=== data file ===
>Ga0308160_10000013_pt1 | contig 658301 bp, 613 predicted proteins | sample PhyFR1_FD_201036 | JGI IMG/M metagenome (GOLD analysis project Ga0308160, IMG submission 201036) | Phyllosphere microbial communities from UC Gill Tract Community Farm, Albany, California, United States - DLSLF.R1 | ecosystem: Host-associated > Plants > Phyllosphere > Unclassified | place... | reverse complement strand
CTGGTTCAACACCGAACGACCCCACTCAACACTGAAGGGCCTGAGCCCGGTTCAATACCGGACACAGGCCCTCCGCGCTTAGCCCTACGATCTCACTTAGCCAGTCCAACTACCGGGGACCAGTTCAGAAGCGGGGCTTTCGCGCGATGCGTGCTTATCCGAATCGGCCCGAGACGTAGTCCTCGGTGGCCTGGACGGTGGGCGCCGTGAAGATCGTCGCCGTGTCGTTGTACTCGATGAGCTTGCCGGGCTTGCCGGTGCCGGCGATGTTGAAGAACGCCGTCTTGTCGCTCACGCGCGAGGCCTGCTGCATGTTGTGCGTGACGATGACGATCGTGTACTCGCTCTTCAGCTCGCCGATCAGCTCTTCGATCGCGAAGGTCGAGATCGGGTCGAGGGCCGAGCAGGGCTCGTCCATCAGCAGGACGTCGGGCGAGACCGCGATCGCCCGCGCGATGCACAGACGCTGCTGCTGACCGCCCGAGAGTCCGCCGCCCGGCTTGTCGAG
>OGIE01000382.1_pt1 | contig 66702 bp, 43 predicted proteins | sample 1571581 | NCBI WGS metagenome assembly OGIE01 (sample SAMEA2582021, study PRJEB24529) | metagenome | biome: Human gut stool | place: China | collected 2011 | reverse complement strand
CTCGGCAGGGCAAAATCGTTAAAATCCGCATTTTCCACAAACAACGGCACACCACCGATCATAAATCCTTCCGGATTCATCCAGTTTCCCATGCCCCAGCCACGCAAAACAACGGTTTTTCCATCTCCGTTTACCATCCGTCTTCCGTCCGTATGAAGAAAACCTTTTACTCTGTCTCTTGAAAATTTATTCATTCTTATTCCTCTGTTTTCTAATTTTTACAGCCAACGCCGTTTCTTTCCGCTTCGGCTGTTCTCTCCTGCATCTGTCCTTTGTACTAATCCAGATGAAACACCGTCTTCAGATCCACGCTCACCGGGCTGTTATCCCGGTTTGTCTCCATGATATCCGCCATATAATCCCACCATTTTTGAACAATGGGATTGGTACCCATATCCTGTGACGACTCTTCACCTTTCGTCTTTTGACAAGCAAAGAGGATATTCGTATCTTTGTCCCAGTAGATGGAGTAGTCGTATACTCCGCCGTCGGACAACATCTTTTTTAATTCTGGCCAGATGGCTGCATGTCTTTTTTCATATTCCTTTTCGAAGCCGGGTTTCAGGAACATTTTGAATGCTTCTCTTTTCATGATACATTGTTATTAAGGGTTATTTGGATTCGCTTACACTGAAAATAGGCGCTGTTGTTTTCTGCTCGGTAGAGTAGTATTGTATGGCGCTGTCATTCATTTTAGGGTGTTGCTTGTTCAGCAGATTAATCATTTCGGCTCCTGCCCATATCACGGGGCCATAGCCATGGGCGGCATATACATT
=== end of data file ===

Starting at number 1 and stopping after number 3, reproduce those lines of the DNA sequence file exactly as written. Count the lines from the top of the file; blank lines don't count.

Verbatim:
>Ga0308160_10000013_pt1 | contig 658301 bp, 613 predicted proteins | sample PhyFR1_FD_201036 | JGI IMG/M metagenome (GOLD analysis project Ga0308160, IMG submission 201036) | Phyllosphere microbial communities from UC Gill Tract Community Farm, Albany, California, United States - DLSLF.R1 | ecosystem: Host-associated > Plants > Phyllosphere > Unclassified | place... | reverse complement strand
CTGGTTCAACACCGAACGACCCCACTCAACACTGAAGGGCCTGAGCCCGGTTCAATACCGGACACAGGCCCTCCGCGCTTAGCCCTACGATCTCACTTAGCCAGTCCAACTACCGGGGACCAGTTCAGAAGCGGGGCTTTCGCGCGATGCGTGCTTATCCGAATCGGCCCGAGACGTAGTCCTCGGTGGCCTGGACGGTGGGCGCCGTGAAGATCGTCGCCGTGTCGTTGTACTCGATGAGCTTGCCGGGCTTGCCGGTGCCGGCGATGTTGAAGAACGCCGTCTTGTCGCTCACGCGCGAGGCCTGCTGCATGTTGTGCGTGACGATGACGATCGTGTACTCGCTCTTCAGCTCGCCGATCAGCTCTTCGATCGCGAAGGTCGAGATCGGGTCGAGGGCCGAGCAGGGCTCGTCCATCAGCAGGACGTCGGGCGAGACCGCGATCGCCCGCGCGATGCACAGACGCTGCTGCTGACCGCCCGAGAGTCCGCCGCCCGGCTTGTCGAG
>OGIE01000382.1_pt1 | contig 66702 bp, 43 predicted proteins | sample 1571581 | NCBI WGS metagenome assembly OGIE01 (sample SAMEA2582021, study PRJEB24529) | metagenome | biome: Human gut stool | place: China | collected 2011 | reverse complement strand